Book Review : Jack Cady - The Off Season (1995)
Every man dreams of immortality. Not necessarily to conquer death, but being remembered until the end of the world. Time is powerful adversary in this quest for it will flood the minds of the living with constant novelties until the memories of you, however potent, overflow into oblivion. I had no clue who Jack Cady before receiving a copy of his novel The Off Season from Resurrection House. Didn't even know he wasn't among us anymore or that he once won the Nebula, the Philip K. Dick and Bram Stoker Awards. Time went to work on poor Jack Cady, but a passionate and dedicated editor has been bringing him back to readers for the last couple years. The work of Jack Cady has a fierce and undeniable originality to it, but I highly doubt The Off Season is the sole reason why he once was a celebrated author.
The Off Season is the story of a small town called Point Vestal. It would be your average scenic coastal town if it wasn't populated by ghosts from other eras. The people of Point Vestal don't really die. They roam the streets in different eras, meet new people and exist among the living consequences of their passage on Earth. The multiple narrators of The Off Season are writing a books that aims to chronicle the troublesome and otherwise inexplicable history of their town. The precarious balance Point Vestal has established in order to peacefully exist is threatened by the reemergence of a 19th century criminal named August Starling who plans to keep his stranglehold over the quiet town for as long as he pleases.
The online reviews for The Off Season have been polarizing and it'll only take you a couple pages to understand why. This is not a very accessible novel and it's narrated by protagonists who are the equivalent of the asshole at the tearoom. Early in The Off Season, one of them makes a quip about teenage sex being Edwardian. What the fuck does that even mean? Am I not worldly and erudite to read this novel? It's also quite complicated and hard to follow. There are no multiple timelines that separate the living from the dead in The Off Season, everybody's trapped together. I liked the boldness of this aesthetic decision, but it makes reading quite a chore and I'm sure it turned some readers off. It's not a very user-friendly novel. It requires hard work and mental gymnastics.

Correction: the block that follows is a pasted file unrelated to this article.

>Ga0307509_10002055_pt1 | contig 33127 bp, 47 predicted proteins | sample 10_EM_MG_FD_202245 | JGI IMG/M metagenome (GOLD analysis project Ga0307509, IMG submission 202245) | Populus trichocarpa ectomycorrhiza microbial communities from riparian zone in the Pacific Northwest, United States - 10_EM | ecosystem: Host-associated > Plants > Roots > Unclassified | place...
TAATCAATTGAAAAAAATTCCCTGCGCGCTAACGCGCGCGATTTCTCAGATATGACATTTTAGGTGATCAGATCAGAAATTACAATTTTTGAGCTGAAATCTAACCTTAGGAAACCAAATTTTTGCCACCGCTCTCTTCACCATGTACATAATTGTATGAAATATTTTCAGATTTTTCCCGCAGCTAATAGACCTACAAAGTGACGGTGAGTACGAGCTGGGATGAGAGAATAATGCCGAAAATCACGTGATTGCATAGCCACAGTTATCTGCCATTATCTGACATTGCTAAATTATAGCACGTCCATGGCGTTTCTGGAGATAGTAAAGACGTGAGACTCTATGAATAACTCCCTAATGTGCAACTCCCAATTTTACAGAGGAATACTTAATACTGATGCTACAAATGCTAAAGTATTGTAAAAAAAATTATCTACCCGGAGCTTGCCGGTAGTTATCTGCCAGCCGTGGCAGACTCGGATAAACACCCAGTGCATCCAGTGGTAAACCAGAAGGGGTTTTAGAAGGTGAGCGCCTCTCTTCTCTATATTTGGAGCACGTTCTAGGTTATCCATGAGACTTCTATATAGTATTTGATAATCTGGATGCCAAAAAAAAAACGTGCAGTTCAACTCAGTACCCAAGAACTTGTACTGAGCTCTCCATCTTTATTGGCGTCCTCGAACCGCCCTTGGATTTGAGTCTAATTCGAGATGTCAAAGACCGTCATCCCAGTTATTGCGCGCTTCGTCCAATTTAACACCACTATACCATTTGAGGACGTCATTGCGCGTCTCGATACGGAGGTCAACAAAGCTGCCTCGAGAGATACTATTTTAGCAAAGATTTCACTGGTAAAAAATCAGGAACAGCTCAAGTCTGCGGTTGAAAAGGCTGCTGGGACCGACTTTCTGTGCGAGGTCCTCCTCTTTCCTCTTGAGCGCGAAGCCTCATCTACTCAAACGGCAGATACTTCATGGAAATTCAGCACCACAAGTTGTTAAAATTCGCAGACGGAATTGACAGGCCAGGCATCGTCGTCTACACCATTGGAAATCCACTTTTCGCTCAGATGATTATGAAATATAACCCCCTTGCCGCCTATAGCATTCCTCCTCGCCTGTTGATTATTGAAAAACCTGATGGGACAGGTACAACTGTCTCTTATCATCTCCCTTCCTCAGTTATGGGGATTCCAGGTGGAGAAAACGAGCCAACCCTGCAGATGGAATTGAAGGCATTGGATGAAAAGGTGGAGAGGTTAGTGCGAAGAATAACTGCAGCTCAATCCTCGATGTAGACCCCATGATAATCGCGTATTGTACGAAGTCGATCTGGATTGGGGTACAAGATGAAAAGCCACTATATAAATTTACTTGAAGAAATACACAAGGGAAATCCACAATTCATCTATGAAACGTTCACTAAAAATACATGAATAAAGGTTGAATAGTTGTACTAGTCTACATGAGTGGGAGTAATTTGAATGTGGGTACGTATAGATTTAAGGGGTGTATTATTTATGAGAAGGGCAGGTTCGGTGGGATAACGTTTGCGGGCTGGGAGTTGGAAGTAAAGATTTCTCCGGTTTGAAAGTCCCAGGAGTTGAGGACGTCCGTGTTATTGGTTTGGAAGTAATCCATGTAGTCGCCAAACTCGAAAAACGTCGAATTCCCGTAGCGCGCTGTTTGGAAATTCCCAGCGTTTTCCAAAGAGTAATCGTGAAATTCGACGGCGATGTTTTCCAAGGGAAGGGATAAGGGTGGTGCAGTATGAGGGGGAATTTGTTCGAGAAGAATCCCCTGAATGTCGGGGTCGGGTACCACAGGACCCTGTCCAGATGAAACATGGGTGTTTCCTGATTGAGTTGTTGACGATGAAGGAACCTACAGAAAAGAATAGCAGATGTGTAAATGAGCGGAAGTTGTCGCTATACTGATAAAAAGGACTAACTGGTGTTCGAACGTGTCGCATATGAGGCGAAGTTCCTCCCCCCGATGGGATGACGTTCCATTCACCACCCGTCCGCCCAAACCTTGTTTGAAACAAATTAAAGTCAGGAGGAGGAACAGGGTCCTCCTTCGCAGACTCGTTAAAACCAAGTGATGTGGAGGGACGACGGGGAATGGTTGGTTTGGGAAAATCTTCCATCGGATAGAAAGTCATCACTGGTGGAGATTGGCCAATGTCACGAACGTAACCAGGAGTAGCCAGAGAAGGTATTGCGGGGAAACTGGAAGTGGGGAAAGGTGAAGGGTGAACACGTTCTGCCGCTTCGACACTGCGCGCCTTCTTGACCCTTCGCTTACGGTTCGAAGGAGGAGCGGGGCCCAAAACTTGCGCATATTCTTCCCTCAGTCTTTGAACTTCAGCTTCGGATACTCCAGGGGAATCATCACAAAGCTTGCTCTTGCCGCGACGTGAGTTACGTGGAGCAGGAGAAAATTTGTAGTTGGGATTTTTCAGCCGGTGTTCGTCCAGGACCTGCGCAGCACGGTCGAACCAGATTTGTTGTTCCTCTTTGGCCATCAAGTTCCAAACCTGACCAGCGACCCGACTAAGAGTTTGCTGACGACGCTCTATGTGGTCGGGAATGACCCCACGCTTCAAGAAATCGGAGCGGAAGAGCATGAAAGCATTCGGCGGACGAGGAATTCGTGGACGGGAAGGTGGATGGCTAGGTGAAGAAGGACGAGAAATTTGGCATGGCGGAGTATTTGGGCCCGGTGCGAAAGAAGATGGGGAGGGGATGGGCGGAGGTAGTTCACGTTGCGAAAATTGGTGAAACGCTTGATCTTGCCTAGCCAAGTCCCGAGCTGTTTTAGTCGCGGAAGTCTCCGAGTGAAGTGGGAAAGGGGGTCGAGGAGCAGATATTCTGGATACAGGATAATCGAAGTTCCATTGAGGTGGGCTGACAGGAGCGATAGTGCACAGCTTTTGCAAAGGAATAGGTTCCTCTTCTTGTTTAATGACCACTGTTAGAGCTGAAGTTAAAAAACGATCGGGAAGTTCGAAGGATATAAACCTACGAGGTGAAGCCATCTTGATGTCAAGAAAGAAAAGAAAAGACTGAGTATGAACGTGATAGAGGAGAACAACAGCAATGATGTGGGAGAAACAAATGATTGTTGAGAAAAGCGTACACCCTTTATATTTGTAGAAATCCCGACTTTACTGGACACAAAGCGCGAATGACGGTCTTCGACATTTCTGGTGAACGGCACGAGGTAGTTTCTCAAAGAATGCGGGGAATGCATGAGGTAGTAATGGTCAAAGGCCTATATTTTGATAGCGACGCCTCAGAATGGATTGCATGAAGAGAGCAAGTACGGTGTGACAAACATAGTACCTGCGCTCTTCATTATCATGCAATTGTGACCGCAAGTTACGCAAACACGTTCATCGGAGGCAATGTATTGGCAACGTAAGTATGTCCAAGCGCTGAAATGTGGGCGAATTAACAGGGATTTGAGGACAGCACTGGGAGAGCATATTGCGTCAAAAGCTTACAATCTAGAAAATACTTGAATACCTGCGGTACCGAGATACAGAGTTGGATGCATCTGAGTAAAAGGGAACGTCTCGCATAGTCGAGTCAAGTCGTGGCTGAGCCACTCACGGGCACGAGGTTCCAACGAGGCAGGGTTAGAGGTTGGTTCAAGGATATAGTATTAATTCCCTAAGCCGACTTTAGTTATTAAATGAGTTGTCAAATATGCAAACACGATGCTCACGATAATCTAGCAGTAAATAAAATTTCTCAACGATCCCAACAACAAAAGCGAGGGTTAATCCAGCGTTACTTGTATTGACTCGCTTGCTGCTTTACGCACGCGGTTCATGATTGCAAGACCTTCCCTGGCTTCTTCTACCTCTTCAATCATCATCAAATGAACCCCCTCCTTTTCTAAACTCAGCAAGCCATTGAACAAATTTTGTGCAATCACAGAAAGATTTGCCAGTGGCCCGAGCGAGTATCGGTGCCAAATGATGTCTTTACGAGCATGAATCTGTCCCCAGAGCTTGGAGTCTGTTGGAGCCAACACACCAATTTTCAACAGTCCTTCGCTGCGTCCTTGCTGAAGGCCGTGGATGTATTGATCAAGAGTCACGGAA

I couldn't bring myself to dislike The Off Season, though. Not even one bit. Jack Cady's novel is fiercely original and when you read an unhealthy number of books every year like I do, originality becomes a rare and valuable commodity. The only comparison item I could find for Cady's hyperactive imagination is the works of masterful and revered Japanese storyteller Hayao Miyazaki, the creative force behind animes such as Princess Mononoke and Spirited Away. Cady's main meta-protagonist (the protagonist within the story narrated by the protagonists) Joel-Andrew, a defrocked priest with no one to turn to but God, is very Miyazakian himself. That's what's so tragic about The Off Season, it's interesting and original, but it wasn't that far from being special and quite possibly transcendent.
I don't know if you guys are going to bother reading this review. Time and dust already have ol' Jack Cady trapped up to his waist and The Off Season isn't his ticket to immortality. It would be tough to begrudge you if you took a raincheck on this one. Jack Cady doesn't deserve oblivion, though. He was an original and imaginative writer fascinated by the weight of history on the living. His work is riddled with ghosts, religion and people trying to learn from the mistakes of the past. The Off Season might not be THE definitive Jack Cady novel, but it would be tremendous adaptation material that could assure him immortality if it was handled by the right people. I would say The Off Season offers inspiration material for writers more than it offers straightforward entertainment, but keep Jack Cady for when you want to change the pace. There definitely isn't anyone like him out there.